by Kat Richter for The Dance Journal
Photo Credit: Mike Hurwitz
It’s not your usual set up: the back room at Philadelphia’s WHYY building, generally used for panel discussions and screenings of Downton Abby, is strew with sand and fishing nets. A small black stage occupies the center of room and is flanked by rows of chairs on all four sides. Barely visible amongst the debris are a pair of teal flamenco shoes, dotted with red pom poms that cling to the shoes like barnacles cling to a shipwreck. This is Rosario Toledo’s Vengo, a fitting finale to the first full week of the 2014 Philadelphia Flamenco Festival.
This is not Toledo’s first time in Philadelphia. The darling of flamenco’s modern vanguard gave a brilliant solo performance during the Festival’s inaugural season in 2012 at Christ Church Neighborhood House, during which she changed from black pointe shoes and fishnets into traditional flamenco heels and a form fitting, Matadorian-esque pantsuit.
This time she appears in a simple sundress and high top sneakers. A train whistle pierces the air as Toledo bolts around the outer ring of the audience, running to catch the train to her hometown of Cádiz, a seaport town in southwestern Spain where Vengo first premiered.
Reflecting on the work, which is more performance art than pure flamenco, Toledo notes, “Returning is always painful, it means rescuing and accepting where we come from. It is the return to the place that created me, transformed me and unmade me, that will remake me again.”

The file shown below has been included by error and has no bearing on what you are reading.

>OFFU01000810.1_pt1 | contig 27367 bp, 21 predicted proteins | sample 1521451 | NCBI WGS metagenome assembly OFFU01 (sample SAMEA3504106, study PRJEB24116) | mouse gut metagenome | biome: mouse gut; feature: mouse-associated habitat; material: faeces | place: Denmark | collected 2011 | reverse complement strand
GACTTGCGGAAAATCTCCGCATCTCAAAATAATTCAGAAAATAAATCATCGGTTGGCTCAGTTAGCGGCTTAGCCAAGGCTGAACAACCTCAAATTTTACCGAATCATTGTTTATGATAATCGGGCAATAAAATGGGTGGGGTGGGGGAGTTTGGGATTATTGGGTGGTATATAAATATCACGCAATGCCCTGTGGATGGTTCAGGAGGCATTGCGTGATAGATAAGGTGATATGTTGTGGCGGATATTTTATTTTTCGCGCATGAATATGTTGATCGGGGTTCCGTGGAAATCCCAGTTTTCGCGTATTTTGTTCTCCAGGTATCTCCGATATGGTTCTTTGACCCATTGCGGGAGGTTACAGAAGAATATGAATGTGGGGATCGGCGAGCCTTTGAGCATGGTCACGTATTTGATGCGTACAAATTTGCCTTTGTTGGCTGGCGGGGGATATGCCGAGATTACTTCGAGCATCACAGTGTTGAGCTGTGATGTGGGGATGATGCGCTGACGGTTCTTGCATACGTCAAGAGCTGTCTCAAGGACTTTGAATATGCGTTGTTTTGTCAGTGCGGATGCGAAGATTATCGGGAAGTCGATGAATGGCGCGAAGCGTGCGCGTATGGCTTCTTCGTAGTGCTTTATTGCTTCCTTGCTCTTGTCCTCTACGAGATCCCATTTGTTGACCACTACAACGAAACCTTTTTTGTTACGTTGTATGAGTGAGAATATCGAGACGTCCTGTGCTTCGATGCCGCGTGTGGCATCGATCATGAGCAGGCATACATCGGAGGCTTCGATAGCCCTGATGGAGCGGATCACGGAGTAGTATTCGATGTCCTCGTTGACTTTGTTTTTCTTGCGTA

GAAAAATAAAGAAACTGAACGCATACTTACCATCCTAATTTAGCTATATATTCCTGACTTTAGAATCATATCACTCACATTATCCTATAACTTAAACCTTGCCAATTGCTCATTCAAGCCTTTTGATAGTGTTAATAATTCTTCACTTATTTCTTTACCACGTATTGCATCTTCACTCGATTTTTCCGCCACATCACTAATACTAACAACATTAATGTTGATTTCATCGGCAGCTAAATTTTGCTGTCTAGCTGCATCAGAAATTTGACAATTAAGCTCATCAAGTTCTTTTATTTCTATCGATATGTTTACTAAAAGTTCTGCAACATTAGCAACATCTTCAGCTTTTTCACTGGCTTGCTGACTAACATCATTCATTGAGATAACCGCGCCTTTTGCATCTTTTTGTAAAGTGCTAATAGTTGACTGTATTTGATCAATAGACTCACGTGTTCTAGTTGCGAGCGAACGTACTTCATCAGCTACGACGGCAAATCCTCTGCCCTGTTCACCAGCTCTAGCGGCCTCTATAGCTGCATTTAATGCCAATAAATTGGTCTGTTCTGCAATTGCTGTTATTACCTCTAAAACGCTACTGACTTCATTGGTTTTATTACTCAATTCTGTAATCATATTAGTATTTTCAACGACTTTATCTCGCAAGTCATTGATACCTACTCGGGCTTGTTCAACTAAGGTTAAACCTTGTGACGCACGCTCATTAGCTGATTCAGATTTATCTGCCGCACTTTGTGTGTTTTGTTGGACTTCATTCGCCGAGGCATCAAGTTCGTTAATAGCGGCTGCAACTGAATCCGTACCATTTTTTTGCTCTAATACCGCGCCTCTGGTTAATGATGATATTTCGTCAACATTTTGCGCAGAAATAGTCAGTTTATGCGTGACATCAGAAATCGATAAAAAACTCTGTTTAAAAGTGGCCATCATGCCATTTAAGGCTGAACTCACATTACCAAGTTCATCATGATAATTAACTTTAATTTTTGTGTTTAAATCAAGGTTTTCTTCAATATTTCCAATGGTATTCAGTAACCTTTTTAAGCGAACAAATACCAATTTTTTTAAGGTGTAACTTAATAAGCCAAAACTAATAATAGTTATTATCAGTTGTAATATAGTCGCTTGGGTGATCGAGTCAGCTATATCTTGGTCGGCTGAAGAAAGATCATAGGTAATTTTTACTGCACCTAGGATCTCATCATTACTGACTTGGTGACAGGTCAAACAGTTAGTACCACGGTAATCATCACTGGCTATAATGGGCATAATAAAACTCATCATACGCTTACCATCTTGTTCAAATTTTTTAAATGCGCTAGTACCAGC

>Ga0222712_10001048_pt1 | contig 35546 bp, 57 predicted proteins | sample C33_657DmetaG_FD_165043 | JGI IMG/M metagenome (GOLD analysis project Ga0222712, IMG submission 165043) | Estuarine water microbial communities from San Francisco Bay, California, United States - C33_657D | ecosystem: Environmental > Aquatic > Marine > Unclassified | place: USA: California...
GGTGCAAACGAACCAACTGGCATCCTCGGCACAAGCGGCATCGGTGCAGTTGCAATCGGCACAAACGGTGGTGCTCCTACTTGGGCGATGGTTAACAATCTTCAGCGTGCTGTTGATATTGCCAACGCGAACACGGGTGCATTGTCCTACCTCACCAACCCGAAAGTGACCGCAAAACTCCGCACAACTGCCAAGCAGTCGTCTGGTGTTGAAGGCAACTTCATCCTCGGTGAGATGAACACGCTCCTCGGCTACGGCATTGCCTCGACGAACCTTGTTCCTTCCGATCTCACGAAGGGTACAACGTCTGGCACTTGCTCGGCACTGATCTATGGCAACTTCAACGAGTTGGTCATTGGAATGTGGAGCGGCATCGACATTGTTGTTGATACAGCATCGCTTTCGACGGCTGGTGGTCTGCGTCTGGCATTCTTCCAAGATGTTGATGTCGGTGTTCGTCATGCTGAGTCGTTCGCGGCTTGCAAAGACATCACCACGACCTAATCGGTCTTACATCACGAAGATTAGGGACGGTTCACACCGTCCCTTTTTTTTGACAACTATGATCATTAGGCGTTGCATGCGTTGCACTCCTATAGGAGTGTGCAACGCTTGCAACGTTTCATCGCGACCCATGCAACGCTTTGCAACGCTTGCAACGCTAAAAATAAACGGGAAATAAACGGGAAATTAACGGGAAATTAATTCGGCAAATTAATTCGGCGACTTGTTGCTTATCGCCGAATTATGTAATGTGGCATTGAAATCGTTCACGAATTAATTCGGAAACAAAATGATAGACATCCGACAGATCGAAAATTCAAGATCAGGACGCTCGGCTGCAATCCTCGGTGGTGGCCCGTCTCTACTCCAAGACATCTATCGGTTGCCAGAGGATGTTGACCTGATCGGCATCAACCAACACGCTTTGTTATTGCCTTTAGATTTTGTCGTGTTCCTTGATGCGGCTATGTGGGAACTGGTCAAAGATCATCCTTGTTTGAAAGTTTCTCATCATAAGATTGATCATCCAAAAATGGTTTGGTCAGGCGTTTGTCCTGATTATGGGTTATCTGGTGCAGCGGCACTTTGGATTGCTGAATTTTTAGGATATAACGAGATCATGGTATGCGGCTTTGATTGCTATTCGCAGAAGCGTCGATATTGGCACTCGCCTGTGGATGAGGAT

She doesn’t just proffer her train ticket; she dances it to the conductor. In her hoop earrings and shiny sneakers, she looks like a delinquent teenager stealing away to the beach for the day; the familiar port de bras and zapateado of flamenco become an act of defiance in which she decides finally to surrender her ticket only because she wants to.
There are no ruffles, no frills, no fancy combs or shawls, just a white patent leather satchel and the teal shoe, which she holds up to her ear to mime talking on her phone. As we arrive in Cádiz, she pulls her dress over her head to reveal a sea green bathing suit. Her unnamed accomplice transforms from train conductor to snack vendor and Toledo trawls the beach like an amateur archaeologist looking for treasure.
What does she find? A net, which she wraps around her waist like a flamenco skirt to a score of cackling seagulls.
Still barefeet, she steps onto the small stage and walks as if balancing on a tightrope. Swinging her legs from side to side, she is flamenco but not; she holds invisible castanets and lip syncs, cracking jokes with silent punch lines comprehensible only through her zany smile.
The high point of her performance comes with an unexpected change in music: suddenly, it’s jazz but Toledo doesn’t miss a beat. Finally donning the green flamenco shoes, she presses herself into the new time signature, stomping and pulling her curly hair in time with the music until her sidekick, now a beach bum, pours a watering can over her head.
Vengo represented the culmination of Toledo’s month-long residency in Philadelphia, in which she collaborated with local artists Eun Jong Choi, Meg Foley and Germaine Ingram in addition to festival sponsor Pasión y Arte; the Philadelphia Flamenco Festival continues through March 16 with performances, film screenings and master classes.